- In one of your first few sessions, your therapist will help you to make a list of all of the people, things, experiences, and locations you have avoided since you suffered the trauma.
- You’ll work one by one through that list to think about why you avoid the thing and open up as much as you can about that experience.
- Over time, the more you talk about it and allow yourself to explore the topic, the easier it gets. You’ll find that you don’t feel the same anxiety, heart-pounding fear, and worries that you did initially.
There are several levels of exposure therapy that you and your therapist can choose from based on our situation.
What are the Different Levels of Exposure Therapy?
Different degrees of exposure therapy may be used, depending on the client’s readiness and the type of fear or trauma being addressed: in vivo, imaginal, interoceptive, and virtual reality.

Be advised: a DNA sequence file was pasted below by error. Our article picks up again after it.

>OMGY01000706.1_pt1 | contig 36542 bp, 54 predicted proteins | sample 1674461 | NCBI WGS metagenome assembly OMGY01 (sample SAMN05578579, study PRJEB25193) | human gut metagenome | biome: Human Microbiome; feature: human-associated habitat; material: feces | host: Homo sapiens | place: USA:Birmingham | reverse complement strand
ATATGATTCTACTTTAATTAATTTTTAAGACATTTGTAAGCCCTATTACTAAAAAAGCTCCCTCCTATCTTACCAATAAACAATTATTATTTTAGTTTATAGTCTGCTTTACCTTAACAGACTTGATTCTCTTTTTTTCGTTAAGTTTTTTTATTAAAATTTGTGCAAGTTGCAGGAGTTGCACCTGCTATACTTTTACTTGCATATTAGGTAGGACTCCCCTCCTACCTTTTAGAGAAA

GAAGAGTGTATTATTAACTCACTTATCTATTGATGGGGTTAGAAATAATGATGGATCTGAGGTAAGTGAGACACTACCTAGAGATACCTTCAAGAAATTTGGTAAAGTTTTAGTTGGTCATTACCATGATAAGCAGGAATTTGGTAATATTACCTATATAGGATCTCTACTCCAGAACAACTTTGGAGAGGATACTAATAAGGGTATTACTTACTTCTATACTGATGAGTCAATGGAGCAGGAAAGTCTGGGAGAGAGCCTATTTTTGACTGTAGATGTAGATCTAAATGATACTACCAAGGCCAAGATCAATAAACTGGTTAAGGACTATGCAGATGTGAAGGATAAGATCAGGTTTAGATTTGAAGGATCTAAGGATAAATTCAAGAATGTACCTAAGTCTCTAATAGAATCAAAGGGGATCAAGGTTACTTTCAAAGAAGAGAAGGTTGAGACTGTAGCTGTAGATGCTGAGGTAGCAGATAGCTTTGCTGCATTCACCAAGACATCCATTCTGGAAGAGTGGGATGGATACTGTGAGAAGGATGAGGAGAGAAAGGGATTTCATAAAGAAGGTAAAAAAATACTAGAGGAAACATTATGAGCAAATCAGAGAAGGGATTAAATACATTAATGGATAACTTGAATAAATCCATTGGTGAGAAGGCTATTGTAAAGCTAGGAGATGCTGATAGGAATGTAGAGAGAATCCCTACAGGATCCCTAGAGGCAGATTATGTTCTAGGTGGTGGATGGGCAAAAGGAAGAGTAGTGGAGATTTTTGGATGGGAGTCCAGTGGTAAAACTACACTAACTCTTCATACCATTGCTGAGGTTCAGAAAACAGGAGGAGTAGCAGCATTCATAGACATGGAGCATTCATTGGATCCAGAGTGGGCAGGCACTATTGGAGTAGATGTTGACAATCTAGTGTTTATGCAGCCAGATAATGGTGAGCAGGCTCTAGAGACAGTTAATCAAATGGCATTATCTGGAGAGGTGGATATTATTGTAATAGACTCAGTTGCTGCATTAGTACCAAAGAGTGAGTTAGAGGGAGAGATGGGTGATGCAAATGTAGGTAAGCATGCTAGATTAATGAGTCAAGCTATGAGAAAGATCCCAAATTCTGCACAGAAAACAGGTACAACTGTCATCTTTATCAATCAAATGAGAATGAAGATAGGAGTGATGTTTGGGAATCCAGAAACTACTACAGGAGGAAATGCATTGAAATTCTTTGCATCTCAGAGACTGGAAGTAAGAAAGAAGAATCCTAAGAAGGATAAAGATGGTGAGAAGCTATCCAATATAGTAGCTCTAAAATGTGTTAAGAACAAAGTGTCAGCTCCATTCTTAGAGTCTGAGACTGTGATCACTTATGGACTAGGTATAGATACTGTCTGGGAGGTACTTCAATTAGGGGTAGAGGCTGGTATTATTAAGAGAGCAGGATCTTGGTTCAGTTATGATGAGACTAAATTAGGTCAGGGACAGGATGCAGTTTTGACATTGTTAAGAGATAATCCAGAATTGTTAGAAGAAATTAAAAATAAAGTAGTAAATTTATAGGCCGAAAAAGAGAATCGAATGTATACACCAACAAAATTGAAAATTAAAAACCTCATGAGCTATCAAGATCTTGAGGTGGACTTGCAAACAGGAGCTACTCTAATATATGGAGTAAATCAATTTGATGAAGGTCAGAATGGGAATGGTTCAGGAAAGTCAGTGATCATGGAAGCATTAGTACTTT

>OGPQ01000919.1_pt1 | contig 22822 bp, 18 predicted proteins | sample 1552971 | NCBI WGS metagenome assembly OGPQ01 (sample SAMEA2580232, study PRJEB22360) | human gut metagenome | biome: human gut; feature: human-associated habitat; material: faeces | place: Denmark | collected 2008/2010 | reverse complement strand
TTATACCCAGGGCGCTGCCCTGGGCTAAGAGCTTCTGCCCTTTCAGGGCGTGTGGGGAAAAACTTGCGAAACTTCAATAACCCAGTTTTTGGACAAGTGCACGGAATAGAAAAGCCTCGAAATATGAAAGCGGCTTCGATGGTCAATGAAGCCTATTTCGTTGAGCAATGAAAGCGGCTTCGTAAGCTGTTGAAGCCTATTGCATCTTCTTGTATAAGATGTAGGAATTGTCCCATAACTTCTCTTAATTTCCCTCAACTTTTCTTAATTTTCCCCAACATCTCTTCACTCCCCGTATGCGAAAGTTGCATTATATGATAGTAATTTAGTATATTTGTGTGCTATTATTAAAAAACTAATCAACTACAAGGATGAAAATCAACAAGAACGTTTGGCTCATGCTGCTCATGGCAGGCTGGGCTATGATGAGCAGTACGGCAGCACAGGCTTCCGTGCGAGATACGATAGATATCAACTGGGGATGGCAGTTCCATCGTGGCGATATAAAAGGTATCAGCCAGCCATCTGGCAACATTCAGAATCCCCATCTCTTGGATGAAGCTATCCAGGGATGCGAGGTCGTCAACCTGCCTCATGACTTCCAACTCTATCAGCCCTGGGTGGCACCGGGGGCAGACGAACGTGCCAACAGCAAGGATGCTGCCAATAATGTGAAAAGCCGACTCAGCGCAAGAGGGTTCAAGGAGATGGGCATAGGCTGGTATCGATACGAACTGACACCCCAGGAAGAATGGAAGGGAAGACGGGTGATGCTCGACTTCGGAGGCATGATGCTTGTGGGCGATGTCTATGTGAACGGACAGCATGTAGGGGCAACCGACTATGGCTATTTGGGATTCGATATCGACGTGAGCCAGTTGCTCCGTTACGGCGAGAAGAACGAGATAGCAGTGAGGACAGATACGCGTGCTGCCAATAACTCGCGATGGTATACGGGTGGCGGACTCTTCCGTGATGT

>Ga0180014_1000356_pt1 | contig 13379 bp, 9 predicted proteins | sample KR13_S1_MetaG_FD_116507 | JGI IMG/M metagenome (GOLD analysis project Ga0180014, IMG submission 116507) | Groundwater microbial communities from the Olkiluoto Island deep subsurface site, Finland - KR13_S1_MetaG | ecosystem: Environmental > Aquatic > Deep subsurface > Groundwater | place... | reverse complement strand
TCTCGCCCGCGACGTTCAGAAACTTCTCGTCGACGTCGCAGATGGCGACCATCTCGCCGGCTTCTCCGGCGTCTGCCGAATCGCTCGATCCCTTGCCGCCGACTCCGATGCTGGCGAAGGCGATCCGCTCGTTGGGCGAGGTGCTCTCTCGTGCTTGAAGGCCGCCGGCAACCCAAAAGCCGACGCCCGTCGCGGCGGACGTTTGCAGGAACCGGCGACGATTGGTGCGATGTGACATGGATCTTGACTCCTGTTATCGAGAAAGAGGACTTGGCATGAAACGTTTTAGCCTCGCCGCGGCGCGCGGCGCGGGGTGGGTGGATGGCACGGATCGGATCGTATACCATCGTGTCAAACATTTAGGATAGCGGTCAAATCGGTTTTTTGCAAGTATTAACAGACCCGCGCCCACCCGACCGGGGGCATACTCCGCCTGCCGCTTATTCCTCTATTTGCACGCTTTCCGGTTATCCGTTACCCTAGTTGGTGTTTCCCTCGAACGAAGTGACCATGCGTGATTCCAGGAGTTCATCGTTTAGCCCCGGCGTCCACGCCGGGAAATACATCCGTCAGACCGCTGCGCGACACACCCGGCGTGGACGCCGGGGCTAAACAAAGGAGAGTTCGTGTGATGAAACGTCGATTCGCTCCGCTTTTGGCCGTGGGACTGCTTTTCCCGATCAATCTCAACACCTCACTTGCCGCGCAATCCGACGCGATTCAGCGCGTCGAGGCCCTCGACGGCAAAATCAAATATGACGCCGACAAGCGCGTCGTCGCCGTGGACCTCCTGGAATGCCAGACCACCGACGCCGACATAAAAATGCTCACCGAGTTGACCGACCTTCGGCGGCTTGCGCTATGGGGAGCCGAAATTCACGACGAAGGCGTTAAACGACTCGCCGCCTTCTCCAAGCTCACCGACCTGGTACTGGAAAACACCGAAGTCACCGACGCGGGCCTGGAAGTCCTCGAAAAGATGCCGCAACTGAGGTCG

- In vivo exposure – This involves facing a fear directly in real life. For example, if someone in addiction recovery is afraid of going to restaurants because of the exposure to alcohol, an in vivo exposure might involve going to a restaurant with the therapist and talking through the anxieties and emotions that are triggered. If someone is afraid of dogs, they might be asked to visit a dog park with their therapist or a trusted friend and practice breathing techniques to help themselves feel calm.
- Imaginal exposure – This works best for people who struggle with stressful traumatic memories. They are unable to revisit the traumatic situation in real life, so the therapist helps them imagine the event and talk about their feelings as they remember what happened.